It's not often that a new approach to treating disease reveals itself in a flash. Clarke's eureka moment came in 1996, while he was showing some University of Michigan medical students a slide of testicular cancer cells. Some of the cells were mature; some were in the immature form known as stem cells. At the time scientists were investigating stem cells as a possible source of cancer cures. What if, Clarke wondered, it were the other way around? What if stem cells were causing the cancer?
Many scientists believe that Clarke's guess was right, at least for certain tumors, and that his controversial findings could help turn cancer research upside down. Most cancer treatments target mature cells; if instead you focus on the cancer-causing stem cells, Clarke reasons, you should be able to shut down the process of malignancy before it goes too far.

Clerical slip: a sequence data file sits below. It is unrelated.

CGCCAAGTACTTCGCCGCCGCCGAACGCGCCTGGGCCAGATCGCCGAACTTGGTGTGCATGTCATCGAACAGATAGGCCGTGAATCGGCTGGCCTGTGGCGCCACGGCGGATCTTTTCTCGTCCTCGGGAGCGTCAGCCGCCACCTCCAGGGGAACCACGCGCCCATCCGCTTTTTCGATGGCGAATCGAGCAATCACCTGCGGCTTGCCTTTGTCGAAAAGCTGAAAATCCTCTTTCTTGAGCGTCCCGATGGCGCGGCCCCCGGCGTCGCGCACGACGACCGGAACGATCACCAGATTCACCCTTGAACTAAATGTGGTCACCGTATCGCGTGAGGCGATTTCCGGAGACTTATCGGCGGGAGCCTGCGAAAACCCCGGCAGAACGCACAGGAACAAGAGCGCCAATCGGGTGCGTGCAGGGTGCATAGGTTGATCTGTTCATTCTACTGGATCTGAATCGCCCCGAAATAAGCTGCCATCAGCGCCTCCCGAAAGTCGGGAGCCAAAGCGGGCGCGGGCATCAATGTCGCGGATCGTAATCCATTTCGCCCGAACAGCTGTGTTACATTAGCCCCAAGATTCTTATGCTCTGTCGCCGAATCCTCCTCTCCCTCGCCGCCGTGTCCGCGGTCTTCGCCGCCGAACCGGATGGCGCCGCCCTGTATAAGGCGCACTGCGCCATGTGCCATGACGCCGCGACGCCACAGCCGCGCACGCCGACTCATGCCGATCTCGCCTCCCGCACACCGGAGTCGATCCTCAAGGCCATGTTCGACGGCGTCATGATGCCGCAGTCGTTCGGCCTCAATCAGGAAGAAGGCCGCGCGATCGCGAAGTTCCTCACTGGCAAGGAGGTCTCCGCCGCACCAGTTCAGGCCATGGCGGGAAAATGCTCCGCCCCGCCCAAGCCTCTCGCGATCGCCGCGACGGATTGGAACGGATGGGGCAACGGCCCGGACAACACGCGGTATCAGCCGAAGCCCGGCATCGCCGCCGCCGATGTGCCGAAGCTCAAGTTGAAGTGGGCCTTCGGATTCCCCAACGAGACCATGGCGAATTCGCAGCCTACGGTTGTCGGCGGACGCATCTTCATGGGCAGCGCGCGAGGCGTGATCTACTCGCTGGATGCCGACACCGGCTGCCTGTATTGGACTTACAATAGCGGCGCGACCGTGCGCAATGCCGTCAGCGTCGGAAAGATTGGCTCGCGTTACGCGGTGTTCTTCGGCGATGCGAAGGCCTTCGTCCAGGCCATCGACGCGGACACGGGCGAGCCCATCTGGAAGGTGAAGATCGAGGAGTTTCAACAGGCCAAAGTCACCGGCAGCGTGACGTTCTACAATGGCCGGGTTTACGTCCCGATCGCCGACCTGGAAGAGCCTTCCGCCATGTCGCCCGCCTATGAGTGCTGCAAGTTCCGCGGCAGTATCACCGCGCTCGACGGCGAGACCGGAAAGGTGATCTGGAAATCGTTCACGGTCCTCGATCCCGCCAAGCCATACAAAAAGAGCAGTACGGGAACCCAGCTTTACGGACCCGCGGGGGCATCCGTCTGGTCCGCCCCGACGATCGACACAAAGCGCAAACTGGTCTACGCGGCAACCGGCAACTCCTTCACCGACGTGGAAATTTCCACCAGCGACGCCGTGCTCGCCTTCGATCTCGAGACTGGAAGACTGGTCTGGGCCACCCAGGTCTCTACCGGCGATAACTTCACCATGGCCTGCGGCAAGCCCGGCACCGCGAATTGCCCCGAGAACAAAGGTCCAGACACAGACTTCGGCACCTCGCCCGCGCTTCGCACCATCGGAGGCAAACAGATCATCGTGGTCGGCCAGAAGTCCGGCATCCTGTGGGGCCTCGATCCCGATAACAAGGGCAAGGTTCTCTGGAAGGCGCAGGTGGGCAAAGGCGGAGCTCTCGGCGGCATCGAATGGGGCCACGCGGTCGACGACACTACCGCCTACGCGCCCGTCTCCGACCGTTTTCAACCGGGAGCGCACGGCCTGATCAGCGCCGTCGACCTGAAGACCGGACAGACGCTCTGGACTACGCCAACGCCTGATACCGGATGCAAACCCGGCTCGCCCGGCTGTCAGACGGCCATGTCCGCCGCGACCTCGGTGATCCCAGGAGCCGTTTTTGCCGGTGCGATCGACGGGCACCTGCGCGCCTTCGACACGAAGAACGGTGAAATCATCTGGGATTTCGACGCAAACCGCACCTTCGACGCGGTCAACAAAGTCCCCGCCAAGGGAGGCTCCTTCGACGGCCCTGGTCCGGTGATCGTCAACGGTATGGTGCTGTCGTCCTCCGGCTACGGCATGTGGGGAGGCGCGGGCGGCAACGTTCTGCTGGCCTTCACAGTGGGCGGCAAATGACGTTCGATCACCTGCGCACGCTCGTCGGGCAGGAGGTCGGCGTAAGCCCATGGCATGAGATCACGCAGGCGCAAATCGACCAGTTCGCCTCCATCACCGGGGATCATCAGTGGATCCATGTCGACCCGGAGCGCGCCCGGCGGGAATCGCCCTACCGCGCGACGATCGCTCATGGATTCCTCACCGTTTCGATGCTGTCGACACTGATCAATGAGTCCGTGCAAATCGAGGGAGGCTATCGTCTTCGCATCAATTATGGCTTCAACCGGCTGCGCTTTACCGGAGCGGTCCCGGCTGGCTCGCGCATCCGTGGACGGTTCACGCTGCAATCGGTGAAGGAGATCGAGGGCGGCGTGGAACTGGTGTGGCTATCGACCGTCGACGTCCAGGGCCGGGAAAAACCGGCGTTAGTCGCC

Early studies on mice were promising, and in December the company Clarke founded to pursue this line of research, OncoMed, won the backing of GlaxoSmith-Kline - an investment that could grow, if its milestones are met, to $1.4 billion. The OncoMed approach has the potential to treat solid tumors in the colon, head and neck, lung, prostate, and pancreas. Human trials are set to start this year.
Last updated December 27 2007: 9:36 AM ET